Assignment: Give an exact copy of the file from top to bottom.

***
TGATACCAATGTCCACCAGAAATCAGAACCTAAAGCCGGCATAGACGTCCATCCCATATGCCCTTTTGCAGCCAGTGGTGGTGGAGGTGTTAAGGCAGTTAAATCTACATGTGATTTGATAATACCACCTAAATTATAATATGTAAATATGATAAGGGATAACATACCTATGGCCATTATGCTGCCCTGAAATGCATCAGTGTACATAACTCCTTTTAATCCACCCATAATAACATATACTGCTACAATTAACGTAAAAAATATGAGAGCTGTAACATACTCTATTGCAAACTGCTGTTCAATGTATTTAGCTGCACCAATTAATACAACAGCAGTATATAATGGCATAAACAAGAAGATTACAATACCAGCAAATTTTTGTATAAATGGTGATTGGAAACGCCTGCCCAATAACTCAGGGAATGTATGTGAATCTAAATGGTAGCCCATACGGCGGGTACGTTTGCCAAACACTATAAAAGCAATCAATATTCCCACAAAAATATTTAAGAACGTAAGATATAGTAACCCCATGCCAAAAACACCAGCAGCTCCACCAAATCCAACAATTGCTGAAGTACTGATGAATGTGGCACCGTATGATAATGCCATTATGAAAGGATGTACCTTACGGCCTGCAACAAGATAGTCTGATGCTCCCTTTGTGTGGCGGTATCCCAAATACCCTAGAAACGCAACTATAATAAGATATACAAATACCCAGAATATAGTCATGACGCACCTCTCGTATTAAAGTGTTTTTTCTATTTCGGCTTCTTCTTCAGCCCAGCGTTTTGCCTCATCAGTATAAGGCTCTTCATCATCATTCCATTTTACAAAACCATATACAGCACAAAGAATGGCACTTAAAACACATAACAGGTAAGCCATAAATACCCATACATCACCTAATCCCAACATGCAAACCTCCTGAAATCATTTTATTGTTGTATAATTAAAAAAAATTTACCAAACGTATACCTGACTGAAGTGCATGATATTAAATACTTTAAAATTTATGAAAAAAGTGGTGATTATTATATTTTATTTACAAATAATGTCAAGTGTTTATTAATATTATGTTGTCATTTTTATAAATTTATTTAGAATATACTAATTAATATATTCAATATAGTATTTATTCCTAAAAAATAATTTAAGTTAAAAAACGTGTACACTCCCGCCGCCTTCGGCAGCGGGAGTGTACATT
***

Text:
TGATACCAATGTCCACCAGAAATCAGAACCTAAAGCCGGCATAGACGTCCATCCCATATGCCCTTTTGCAGCCAGTGGTGGTGGAGGTGTTAAGGCAGTTAAATCTACATGTGATTTGATAATACCACCTAAATTATAATATGTAAATATGATAAGGGATAACATACCTATGGCCATTATGCTGCCCTGAAATGCATCAGTGTACATAACTCCTTTTAATCCACCCATAATAACATATACTGCTACAATTAACGTAAAAAATATGAGAGCTGTAACATACTCTATTGCAAACTGCTGTTCAATGTATTTAGCTGCACCAATTAATACAACAGCAGTATATAATGGCATAAACAAGAAGATTACAATACCAGCAAATTTTTGTATAAATGGTGATTGGAAACGCCTGCCCAATAACTCAGGGAATGTATGTGAATCTAAATGGTAGCCCATACGGCGGGTACGTTTGCCAAACACTATAAAAGCAATCAATATTCCCACAAAAATATTTAAGAACGTAAGATATAGTAACCCCATGCCAAAAACACCAGCAGCTCCACCAAATCCAACAATTGCTGAAGTACTGATGAATGTGGCACCGTATGATAATGCCATTATGAAAGGATGTACCTTACGGCCTGCAACAAGATAGTCTGATGCTCCCTTTGTGTGGCGGTATCCCAAATACCCTAGAAACGCAACTATAATAAGATATACAAATACCCAGAATATAGTCATGACGCACCTCTCGTATTAAAGTGTTTTTTCTATTTCGGCTTCTTCTTCAGCCCAGCGTTTTGCCTCATCAGTATAAGGCTCTTCATCATCATTCCATTTTACAAAACCATATACAGCACAAAGAATGGCACTTAAAACACATAACAGGTAAGCCATAAATACCCATACATCACCTAATCCCAACATGCAAACCTCCTGAAATCATTTTATTGTTGTATAATTAAAAAAAATTTACCAAACGTATACCTGACTGAAGTGCATGATATTAAATACTTTAAAATTTATGAAAAAAGTGGTGATTATTATATTTTATTTACAAATAATGTCAAGTGTTTATTAATATTATGTTGTCATTTTTATAAATTTATTTAGAATATACTAATTAATATATTCAATATAGTATTTATTCCTAAAAAATAATTTAAGTTAAAAAACGTGTACACTCCCGCCGCCTTCGGCAGCGGGAGTGTACATT